The context of any biblical passage is as important as the passage itself. When we study the word of God we must consider what comes before and after any given text. This is how we determine meaning in any other body of literature. By doing this we are establishing the primary context. You see, we cannot pluck single verses out of larger paragraphs or even chapters and make them mean what we want them to mean.
To find the meaning of a word or sentence we must identify the paragraph. Paragraphs should be our basic unit of Bible study. They help us to see the larger picture outside a single verse.
Our first step in identifying the primary context is to find the beginning of the paragraph. This is often times marked with an indention in out modern Bibles.
Second, we must notice how words in this paragraph are being used. In the book of Revelation for instance, Dragons, Serpents and the like are figurative and not to be taken literally.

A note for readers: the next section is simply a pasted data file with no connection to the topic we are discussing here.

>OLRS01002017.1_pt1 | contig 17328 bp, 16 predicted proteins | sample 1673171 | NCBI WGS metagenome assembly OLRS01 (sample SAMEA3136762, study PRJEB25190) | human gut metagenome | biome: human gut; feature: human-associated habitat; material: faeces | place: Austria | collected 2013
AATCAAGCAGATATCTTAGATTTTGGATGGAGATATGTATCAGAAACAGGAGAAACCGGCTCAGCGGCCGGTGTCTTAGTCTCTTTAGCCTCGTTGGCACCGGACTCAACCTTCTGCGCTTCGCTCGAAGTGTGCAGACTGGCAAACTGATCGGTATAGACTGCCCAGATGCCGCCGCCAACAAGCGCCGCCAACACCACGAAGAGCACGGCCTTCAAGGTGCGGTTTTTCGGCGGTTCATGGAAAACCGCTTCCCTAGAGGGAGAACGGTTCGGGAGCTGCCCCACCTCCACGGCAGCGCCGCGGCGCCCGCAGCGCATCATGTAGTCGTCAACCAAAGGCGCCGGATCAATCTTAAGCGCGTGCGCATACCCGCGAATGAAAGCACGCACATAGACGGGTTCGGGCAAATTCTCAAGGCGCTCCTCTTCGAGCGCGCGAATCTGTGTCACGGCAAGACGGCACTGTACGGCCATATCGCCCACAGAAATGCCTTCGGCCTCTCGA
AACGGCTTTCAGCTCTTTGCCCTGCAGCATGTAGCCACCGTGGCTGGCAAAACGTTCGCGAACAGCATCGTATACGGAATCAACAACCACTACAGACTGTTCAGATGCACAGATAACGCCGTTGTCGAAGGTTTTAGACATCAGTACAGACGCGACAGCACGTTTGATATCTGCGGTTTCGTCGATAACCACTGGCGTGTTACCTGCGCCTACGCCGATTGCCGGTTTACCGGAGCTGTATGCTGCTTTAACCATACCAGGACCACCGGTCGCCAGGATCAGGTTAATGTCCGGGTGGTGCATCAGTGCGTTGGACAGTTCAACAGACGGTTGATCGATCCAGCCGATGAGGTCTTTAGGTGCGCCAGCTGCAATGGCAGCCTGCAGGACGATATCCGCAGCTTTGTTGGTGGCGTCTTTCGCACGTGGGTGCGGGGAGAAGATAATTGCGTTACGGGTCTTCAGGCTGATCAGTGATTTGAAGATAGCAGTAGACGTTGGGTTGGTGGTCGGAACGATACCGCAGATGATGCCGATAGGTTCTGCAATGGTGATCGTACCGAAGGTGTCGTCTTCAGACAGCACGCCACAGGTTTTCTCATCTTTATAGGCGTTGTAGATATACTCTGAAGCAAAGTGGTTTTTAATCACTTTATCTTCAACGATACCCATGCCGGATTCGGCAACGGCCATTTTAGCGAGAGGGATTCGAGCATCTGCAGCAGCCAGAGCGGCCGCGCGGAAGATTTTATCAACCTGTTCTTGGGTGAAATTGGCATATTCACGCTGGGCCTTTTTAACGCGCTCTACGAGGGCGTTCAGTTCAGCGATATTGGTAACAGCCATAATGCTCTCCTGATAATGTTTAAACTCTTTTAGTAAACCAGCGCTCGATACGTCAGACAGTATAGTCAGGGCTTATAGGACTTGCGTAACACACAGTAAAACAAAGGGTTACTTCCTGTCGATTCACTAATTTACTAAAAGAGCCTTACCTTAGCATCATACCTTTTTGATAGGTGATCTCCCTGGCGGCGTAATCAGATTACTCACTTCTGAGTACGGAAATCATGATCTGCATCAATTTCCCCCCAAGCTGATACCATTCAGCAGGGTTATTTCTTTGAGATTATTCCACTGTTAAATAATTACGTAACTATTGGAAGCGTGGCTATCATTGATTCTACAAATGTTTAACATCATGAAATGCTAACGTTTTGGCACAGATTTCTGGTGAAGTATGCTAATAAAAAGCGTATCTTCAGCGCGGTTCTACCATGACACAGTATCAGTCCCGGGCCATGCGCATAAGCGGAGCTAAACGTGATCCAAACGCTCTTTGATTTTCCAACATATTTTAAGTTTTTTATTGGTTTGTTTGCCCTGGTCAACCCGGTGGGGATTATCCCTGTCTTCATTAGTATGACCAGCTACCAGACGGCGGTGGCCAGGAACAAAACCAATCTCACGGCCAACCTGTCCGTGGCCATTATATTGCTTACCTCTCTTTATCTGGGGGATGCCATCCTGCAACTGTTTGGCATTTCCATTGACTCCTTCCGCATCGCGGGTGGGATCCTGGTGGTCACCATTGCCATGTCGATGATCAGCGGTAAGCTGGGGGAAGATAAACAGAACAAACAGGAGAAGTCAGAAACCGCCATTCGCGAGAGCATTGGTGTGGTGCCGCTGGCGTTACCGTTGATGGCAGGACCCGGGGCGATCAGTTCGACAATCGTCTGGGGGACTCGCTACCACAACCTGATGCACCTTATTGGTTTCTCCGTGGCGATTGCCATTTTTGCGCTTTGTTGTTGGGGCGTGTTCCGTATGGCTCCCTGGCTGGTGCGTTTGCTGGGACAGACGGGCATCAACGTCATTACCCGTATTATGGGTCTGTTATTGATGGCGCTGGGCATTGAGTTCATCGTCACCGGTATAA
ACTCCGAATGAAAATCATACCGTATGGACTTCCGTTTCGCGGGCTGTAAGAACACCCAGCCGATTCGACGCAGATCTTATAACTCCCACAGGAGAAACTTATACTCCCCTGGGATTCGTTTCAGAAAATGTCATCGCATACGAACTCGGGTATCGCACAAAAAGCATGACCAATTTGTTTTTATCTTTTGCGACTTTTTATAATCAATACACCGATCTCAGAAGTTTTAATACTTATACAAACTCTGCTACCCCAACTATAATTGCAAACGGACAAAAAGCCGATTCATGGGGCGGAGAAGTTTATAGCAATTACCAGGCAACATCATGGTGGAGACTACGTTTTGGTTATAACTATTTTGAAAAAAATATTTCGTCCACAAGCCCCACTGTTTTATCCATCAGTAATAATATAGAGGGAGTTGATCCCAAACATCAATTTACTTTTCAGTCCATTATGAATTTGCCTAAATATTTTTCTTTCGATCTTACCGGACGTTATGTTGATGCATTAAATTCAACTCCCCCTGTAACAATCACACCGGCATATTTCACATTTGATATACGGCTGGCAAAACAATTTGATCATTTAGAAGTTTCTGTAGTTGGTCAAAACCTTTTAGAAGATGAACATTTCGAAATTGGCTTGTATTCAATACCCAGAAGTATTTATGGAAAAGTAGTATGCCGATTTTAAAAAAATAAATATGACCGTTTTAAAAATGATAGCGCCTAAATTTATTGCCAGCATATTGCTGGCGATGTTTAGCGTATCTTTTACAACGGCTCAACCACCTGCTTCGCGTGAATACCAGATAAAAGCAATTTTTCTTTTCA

Third, determine general or specific application of the text. Specific application does not apply to us today. For example: Paul told Timothy to bring the cloak, books and parchments he had left at Troas (2 Timothy 4:13). This command was not to you or I but rather to a specific individual.
Commands we do follow today fall into three categories:
- Universal commands (Matthew 5:19; John 3:16; Etc.)
- Instruction to the church (Matthew 28:20; Mark 16:15-16; Etc.)
- Commands given to groups to which we belong (1 Timothy 2:8-12; James 3:1; Etc.)
Allen Webster in his work on biblical context, “Look at the context”, says:“If we twist verses to fit theories instead of adjusting beliefs to fit Scripture we facilitate our own destruction (2 Peter 3:15-16).”